Finding the Balance

     “Don’t judge” is a phrase we hear a lot at Westminster. And it makes sense that it’s emphasized so much. People have the tendency to criticize others too easily, and we don’t want to appear hypocritical by condemning others when we struggle with the same problems. However, there are times when judging is useful and necessary.

     When people say “don’t judge others,” I usually hear them follow it up with “we have no right to judge since we all mess up.” I agree with this statement to an extent. We shouldn’t be going around picking at others’ mistakes if we have greater issues to deal with ourselves. No one appreciates a self-righteous hypocrite.

     But discerning what’s right and wrong to help someone stay away from harmful actions is different from condemning. We have the tendency to be so afraid of appearing judgmental that we err on the side of condoning wrong behavior. However, it’s absolutely necessary to be able to make objective evaluations of people’s actions.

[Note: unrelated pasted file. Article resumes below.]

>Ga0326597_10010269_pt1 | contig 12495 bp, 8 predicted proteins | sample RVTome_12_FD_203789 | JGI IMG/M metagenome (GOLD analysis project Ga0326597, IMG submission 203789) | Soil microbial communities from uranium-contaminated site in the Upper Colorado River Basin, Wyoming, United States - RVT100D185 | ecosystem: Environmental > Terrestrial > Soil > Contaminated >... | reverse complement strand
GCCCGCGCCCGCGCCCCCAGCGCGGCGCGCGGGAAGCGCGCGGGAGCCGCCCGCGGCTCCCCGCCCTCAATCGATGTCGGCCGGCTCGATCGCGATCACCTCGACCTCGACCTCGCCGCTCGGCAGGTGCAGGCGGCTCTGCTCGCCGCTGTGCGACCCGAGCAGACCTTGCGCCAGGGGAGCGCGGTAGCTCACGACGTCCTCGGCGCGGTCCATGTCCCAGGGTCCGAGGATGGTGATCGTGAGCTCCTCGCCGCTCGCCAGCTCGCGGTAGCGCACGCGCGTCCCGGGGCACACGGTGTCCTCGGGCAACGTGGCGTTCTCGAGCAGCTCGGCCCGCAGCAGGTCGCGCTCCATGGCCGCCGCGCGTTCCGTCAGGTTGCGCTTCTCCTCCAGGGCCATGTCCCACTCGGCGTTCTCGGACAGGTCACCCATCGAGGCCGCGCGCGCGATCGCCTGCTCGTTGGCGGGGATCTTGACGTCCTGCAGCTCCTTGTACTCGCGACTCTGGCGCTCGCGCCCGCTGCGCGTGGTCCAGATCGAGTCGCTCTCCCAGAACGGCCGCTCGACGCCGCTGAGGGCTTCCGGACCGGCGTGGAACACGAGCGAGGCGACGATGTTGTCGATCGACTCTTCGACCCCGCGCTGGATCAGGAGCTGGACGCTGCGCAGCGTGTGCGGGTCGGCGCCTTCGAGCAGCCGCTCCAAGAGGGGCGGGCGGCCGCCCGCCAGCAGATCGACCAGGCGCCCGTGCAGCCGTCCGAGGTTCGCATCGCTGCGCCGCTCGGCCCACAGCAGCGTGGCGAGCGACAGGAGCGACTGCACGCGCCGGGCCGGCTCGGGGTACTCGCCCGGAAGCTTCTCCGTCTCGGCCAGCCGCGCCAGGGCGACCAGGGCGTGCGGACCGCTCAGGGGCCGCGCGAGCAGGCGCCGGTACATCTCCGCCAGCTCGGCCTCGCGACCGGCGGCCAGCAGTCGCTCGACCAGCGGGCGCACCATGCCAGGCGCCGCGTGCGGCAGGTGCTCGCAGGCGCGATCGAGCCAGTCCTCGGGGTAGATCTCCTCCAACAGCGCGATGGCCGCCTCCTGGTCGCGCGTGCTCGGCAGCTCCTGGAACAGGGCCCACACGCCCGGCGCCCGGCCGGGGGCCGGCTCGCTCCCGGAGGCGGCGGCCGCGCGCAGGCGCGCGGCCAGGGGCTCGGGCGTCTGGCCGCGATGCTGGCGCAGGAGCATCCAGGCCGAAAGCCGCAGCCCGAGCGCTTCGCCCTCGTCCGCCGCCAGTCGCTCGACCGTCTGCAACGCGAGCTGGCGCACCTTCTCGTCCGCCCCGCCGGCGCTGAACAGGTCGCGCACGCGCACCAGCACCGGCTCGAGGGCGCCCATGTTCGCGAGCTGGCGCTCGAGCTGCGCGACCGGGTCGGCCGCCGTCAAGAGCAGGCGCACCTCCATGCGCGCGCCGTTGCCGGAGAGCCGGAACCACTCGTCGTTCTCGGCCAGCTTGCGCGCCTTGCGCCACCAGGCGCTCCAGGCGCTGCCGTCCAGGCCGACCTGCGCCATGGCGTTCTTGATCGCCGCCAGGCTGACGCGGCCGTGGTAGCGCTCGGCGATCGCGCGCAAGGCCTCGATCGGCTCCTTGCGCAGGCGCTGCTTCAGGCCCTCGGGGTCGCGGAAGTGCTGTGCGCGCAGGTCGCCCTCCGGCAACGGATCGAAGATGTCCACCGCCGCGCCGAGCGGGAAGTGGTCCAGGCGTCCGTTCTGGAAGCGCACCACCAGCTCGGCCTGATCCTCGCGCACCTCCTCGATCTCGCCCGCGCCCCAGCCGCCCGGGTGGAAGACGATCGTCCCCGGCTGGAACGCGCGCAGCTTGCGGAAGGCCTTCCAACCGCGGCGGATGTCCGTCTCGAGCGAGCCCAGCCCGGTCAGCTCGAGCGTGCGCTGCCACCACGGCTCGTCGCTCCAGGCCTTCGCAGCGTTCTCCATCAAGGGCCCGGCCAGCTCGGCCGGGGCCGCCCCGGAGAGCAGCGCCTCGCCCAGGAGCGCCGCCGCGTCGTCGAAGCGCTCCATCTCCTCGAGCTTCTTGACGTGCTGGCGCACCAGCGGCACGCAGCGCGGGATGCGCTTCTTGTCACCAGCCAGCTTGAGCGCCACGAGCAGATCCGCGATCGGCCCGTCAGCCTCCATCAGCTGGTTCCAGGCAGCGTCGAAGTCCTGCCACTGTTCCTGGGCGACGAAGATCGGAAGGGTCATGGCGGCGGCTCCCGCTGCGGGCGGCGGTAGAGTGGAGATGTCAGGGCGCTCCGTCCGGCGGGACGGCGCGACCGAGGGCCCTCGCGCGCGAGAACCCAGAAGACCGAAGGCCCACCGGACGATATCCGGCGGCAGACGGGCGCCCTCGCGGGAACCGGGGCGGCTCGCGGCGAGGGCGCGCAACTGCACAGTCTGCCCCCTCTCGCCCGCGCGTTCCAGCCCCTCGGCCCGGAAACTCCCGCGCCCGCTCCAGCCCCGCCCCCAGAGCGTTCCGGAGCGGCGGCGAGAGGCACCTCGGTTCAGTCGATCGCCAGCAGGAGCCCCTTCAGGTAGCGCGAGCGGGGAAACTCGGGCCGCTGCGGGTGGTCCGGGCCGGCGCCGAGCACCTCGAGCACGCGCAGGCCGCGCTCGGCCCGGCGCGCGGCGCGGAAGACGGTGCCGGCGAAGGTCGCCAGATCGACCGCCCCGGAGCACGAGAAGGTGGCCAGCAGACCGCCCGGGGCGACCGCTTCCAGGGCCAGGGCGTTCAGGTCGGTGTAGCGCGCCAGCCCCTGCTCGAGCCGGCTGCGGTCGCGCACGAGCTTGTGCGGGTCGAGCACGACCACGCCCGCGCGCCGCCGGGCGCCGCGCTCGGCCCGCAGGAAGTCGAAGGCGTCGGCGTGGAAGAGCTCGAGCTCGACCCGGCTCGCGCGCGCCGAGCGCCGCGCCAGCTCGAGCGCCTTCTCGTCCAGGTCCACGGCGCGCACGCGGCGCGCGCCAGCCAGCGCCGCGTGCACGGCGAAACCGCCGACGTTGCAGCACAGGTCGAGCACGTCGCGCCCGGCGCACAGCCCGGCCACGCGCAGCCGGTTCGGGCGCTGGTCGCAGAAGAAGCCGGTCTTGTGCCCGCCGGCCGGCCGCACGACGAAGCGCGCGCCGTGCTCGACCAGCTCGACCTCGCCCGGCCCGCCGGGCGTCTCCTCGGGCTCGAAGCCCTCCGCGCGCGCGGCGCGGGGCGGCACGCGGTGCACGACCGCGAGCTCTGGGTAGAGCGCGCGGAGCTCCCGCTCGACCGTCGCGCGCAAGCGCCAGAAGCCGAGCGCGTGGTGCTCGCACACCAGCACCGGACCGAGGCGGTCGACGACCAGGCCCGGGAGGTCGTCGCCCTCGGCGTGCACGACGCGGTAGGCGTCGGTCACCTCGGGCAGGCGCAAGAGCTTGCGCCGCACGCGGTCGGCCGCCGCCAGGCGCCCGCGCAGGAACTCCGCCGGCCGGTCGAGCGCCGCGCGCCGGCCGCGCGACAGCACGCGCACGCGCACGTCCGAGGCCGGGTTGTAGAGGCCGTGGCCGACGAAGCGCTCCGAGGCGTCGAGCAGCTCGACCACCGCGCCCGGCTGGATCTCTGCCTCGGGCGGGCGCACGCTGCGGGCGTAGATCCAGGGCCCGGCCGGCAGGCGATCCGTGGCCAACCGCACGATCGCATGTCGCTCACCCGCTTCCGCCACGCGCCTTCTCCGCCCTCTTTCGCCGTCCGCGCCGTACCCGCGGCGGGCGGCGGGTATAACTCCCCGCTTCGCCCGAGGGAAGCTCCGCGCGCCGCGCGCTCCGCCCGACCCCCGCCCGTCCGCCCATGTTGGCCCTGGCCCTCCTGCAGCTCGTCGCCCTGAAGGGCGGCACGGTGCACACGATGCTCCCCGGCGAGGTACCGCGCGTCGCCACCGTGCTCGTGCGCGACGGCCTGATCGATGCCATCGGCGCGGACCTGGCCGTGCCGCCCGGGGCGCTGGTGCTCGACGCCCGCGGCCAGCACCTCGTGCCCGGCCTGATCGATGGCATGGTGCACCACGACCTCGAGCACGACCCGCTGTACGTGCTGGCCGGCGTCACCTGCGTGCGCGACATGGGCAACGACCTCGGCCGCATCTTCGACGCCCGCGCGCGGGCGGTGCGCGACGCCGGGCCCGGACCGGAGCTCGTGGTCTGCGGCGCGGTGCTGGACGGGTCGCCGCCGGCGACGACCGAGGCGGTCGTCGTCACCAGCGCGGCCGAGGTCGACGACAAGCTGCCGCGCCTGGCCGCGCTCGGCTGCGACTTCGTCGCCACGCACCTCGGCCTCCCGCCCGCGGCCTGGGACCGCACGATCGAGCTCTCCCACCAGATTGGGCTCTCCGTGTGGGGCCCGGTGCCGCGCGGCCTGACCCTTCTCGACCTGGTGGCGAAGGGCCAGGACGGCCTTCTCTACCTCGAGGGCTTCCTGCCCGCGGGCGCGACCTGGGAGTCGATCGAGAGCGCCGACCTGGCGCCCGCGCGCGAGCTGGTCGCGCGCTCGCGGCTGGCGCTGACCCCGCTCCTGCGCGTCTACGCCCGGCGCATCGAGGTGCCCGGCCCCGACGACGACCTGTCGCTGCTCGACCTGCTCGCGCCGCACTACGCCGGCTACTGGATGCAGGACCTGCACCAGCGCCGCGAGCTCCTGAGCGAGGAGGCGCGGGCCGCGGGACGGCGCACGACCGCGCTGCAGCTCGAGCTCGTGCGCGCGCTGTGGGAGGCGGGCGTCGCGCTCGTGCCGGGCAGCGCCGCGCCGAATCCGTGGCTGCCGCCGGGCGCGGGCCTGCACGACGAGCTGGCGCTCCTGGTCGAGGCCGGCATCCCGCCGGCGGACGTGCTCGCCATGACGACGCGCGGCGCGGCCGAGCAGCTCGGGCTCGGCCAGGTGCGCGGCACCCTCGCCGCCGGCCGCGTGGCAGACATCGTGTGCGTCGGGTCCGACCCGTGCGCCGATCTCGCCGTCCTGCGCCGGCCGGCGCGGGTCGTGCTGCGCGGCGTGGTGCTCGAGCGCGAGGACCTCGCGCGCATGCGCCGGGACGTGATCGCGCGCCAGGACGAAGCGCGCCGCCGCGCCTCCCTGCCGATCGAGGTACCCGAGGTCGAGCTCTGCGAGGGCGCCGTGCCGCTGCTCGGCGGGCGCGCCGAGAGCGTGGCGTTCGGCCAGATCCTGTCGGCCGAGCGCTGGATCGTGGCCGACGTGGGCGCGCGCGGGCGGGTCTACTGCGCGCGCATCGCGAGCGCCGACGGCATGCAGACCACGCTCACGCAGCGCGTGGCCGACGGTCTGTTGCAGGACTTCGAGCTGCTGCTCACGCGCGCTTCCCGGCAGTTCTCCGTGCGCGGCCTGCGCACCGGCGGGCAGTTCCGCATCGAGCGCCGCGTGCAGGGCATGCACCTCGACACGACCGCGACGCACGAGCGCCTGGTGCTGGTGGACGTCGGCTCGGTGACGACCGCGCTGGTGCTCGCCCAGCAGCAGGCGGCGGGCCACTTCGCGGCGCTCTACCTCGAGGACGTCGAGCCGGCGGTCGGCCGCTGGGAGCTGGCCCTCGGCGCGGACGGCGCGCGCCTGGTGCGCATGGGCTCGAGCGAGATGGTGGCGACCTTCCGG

When we see students failing to follow the instructions for an assignment, we wouldn’t walk up to them and call them stupid. If anything, we would keep a mental note to ourselves not to make the same mistake and if it’s not too late, we would inform them so they can fix the problem and avoid negative consequences.

     The same attitude applies to larger problems in people’s lives. When we see people acting in ways that we consider “morally wrong,” we should try to help them avoid that behavior or at least be able to determine how damaging that behavior is. Developing critical thinking skills and being able to make smart choices is a step towards becoming a more mature person. It’s when we look down on others for struggling with certain issues that we become condemning and hypocritical.

     Of course, in a society that constantly criticizes people for being intolerant, it’s tempting to stay passive and complacent to avoid offending someone. It’s not necessary to point out every single mistake people make and there are times when it’s best to remain silent. But we should at least train ourselves to be aware of them and to find the balance between the two extremes of condemning and condoning when we do speak up.